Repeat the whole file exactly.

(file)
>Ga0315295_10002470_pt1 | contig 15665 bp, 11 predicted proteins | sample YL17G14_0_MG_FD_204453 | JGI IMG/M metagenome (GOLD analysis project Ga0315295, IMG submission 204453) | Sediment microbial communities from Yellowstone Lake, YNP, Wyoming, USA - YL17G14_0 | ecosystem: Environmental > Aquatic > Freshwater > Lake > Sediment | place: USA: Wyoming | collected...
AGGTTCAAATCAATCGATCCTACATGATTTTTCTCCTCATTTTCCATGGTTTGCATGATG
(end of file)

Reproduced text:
>Ga0315295_10002470_pt1 | contig 15665 bp, 11 predicted proteins | sample YL17G14_0_MG_FD_204453 | JGI IMG/M metagenome (GOLD analysis project Ga0315295, IMG submission 204453) | Sediment microbial communities from Yellowstone Lake, YNP, Wyoming, USA - YL17G14_0 | ecosystem: Environmental > Aquatic > Freshwater > Lake > Sediment | place: USA: Wyoming | collected...
AGGTTCAAATCAATCGATCCTACATGATTTTTCTCCTCATTTTCCATGGTTTGCATGATG